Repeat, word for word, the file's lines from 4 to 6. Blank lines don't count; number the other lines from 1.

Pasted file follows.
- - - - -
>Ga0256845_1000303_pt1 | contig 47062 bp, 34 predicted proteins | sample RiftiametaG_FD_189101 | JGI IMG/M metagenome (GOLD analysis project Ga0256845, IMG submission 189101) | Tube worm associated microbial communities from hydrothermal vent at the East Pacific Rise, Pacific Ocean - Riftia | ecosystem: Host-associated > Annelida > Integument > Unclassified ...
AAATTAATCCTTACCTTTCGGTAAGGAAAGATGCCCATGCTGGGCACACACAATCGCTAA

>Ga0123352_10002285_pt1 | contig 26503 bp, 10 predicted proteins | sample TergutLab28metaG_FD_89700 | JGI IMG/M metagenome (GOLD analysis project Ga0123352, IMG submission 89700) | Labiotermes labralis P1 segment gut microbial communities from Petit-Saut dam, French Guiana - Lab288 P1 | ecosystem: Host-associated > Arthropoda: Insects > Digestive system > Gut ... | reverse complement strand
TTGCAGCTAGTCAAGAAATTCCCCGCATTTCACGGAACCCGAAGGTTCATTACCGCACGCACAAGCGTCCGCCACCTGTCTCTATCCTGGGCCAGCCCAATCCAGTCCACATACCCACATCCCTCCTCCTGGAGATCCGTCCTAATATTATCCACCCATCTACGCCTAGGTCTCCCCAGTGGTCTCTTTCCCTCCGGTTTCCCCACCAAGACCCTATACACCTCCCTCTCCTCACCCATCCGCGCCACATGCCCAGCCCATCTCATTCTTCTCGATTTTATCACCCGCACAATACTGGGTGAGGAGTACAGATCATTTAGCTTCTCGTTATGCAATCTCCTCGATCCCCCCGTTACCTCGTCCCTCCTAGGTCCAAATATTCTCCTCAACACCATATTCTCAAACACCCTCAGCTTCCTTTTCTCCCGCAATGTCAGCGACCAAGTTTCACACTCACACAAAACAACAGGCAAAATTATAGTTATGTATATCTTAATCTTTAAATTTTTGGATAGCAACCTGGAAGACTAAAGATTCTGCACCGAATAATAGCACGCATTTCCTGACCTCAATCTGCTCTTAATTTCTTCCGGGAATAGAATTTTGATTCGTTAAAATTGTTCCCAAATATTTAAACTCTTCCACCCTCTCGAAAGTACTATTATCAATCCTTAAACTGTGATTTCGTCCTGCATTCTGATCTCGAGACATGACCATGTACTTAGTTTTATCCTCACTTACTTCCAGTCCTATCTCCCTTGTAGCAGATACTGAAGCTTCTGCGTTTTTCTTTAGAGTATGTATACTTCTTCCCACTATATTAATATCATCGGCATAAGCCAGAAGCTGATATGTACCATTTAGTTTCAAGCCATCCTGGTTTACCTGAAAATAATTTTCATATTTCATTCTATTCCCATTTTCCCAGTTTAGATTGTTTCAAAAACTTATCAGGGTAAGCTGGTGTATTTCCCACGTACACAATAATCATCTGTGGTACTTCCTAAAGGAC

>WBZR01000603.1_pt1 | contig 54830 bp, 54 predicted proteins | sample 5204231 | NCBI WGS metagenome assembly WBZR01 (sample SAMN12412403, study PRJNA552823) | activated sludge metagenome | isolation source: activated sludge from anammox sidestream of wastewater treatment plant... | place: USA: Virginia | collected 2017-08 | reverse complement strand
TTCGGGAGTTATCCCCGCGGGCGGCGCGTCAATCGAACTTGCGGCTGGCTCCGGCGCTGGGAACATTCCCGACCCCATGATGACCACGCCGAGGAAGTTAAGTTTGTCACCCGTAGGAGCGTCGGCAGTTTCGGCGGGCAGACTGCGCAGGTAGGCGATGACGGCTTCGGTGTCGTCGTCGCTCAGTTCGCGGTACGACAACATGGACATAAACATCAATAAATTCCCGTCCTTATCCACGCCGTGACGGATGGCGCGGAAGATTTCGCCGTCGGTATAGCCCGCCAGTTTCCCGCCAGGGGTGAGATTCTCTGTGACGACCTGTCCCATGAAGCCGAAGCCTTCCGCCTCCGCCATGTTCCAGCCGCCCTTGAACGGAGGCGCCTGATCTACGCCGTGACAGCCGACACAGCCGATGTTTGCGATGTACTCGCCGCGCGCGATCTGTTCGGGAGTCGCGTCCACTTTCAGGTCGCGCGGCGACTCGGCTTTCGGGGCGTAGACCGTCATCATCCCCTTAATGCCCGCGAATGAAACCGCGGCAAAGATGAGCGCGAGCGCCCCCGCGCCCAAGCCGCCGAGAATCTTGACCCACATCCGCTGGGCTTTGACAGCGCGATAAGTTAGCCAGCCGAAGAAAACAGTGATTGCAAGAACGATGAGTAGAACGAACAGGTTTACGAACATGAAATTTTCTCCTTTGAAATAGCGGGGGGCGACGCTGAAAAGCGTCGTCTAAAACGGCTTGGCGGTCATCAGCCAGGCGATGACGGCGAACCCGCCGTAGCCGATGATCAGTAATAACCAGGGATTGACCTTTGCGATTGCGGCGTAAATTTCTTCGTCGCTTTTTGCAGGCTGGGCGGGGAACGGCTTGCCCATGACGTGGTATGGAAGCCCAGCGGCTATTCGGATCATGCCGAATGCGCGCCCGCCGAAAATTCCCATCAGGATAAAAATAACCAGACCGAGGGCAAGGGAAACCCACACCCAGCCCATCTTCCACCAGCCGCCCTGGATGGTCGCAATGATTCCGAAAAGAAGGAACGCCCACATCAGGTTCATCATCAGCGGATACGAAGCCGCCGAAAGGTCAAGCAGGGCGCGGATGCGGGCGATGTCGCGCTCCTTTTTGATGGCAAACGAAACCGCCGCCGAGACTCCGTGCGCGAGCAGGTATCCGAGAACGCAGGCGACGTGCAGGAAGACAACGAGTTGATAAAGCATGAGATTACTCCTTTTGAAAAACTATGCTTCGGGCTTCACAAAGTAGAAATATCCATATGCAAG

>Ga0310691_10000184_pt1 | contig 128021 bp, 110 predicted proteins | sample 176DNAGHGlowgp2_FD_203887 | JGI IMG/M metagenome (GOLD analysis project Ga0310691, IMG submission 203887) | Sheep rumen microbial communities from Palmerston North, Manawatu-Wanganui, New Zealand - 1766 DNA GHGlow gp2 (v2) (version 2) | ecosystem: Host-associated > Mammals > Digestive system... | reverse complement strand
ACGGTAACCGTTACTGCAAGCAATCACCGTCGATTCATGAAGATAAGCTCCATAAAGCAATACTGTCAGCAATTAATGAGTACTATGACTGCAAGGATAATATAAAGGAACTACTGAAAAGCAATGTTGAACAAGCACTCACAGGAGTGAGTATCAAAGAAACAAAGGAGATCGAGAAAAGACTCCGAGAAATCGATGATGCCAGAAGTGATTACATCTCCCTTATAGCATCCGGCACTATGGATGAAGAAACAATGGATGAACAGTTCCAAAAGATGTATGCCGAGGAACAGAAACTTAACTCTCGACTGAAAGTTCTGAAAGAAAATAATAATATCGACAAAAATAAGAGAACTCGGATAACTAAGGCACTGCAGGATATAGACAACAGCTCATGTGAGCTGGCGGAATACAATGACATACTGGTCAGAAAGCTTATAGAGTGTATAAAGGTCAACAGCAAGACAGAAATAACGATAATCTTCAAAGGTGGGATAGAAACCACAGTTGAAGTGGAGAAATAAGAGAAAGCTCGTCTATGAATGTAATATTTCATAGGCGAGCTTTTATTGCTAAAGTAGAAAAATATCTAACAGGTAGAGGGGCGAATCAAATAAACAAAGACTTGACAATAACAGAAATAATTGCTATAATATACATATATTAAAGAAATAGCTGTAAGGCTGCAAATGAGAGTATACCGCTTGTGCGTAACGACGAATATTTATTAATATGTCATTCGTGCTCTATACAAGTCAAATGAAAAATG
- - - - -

TTGCAGCTAGTCAAGAAATTCCCCGCATTTCACGGAACCCGAAGGTTCATTACCGCACGCACAAGCGTCCGCCACCTGTCTCTATCCTGGGCCAGCCCAATCCAGTCCACATACCCACATCCCTCCTCCTGGAGATCCGTCCTAATATTATCCACCCATCTACGCCTAGGTCTCCCCAGTGGTCTCTTTCCCTCCGGTTTCCCCACCAAGACCCTATACACCTCCCTCTCCTCACCCATCCGCGCCACATGCCCAGCCCATCTCATTCTTCTCGATTTTATCACCCGCACAATACTGGGTGAGGAGTACAGATCATTTAGCTTCTCGTTATGCAATCTCCTCGATCCCCCCGTTACCTCGTCCCTCCTAGGTCCAAATATTCTCCTCAACACCATATTCTCAAACACCCTCAGCTTCCTTTTCTCCCGCAATGTCAGCGACCAAGTTTCACACTCACACAAAACAACAGGCAAAATTATAGTTATGTATATCTTAATCTTTAAATTTTTGGATAGCAACCTGGAAGACTAAAGATTCTGCACCGAATAATAGCACGCATTTCCTGACCTCAATCTGCTCTTAATTTCTTCCGGGAATAGAATTTTGATTCGTTAAAATTGTTCCCAAATATTTAAACTCTTCCACCCTCTCGAAAGTACTATTATCAATCCTTAAACTGTGATTTCGTCCTGCATTCTGATCTCGAGACATGACCATGTACTTAGTTTTATCCTCACTTACTTCCAGTCCTATCTCCCTTGTAGCAGATACTGAAGCTTCTGCGTTTTTCTTTAGAGTATGTATACTTCTTCCCACTATATTAATATCATCGGCATAAGCCAGAAGCTGATATGTACCATTTAGTTTCAAGCCATCCTGGTTTACCTGAAAATAATTTTCATATTTCATTCTATTCCCATTTTCCCAGTTTAGATTGTTTCAAAAACTTATCAGGGTAAGCTGGTGTATTTCCCACGTACACAATAATCATCTGTGGTACTTCCTAAAGGAC

>WBZR01000603.1_pt1 | contig 54830 bp, 54 predicted proteins | sample 5204231 | NCBI WGS metagenome assembly WBZR01 (sample SAMN12412403, study PRJNA552823) | activated sludge metagenome | isolation source: activated sludge from anammox sidestream of wastewater treatment plant... | place: USA: Virginia | collected 2017-08 | reverse complement strand
TTCGGGAGTTATCCCCGCGGGCGGCGCGTCAATCGAACTTGCGGCTGGCTCCGGCGCTGGGAACATTCCCGACCCCATGATGACCACGCCGAGGAAGTTAAGTTTGTCACCCGTAGGAGCGTCGGCAGTTTCGGCGGGCAGACTGCGCAGGTAGGCGATGACGGCTTCGGTGTCGTCGTCGCTCAGTTCGCGGTACGACAACATGGACATAAACATCAATAAATTCCCGTCCTTATCCACGCCGTGACGGATGGCGCGGAAGATTTCGCCGTCGGTATAGCCCGCCAGTTTCCCGCCAGGGGTGAGATTCTCTGTGACGACCTGTCCCATGAAGCCGAAGCCTTCCGCCTCCGCCATGTTCCAGCCGCCCTTGAACGGAGGCGCCTGATCTACGCCGTGACAGCCGACACAGCCGATGTTTGCGATGTACTCGCCGCGCGCGATCTGTTCGGGAGTCGCGTCCACTTTCAGGTCGCGCGGCGACTCGGCTTTCGGGGCGTAGACCGTCATCATCCCCTTAATGCCCGCGAATGAAACCGCGGCAAAGATGAGCGCGAGCGCCCCCGCGCCCAAGCCGCCGAGAATCTTGACCCACATCCGCTGGGCTTTGACAGCGCGATAAGTTAGCCAGCCGAAGAAAACAGTGATTGCAAGAACGATGAGTAGAACGAACAGGTTTACGAACATGAAATTTTCTCCTTTGAAATAGCGGGGGGCGACGCTGAAAAGCGTCGTCTAAAACGGCTTGGCGGTCATCAGCCAGGCGATGACGGCGAACCCGCCGTAGCCGATGATCAGTAATAACCAGGGATTGACCTTTGCGATTGCGGCGTAAATTTCTTCGTCGCTTTTTGCAGGCTGGGCGGGGAACGGCTTGCCCATGACGTGGTATGGAAGCCCAGCGGCTATTCGGATCATGCCGAATGCGCGCCCGCCGAAAATTCCCATCAGGATAAAAATAACCAGACCGAGGGCAAGGGAAACCCACACCCAGCCCATCTTCCACCAGCCGCCCTGGATGGTCGCAATGATTCCGAAAAGAAGGAACGCCCACATCAGGTTCATCATCAGCGGATACGAAGCCGCCGAAAGGTCAAGCAGGGCGCGGATGCGGGCGATGTCGCGCTCCTTTTTGATGGCAAACGAAACCGCCGCCGAGACTCCGTGCGCGAGCAGGTATCCGAGAACGCAGGCGACGTGCAGGAAGACAACGAGTTGATAAAGCATGAGATTACTCCTTTTGAAAAACTATGCTTCGGGCTTCACAAAGTAGAAATATCCATATGCAAG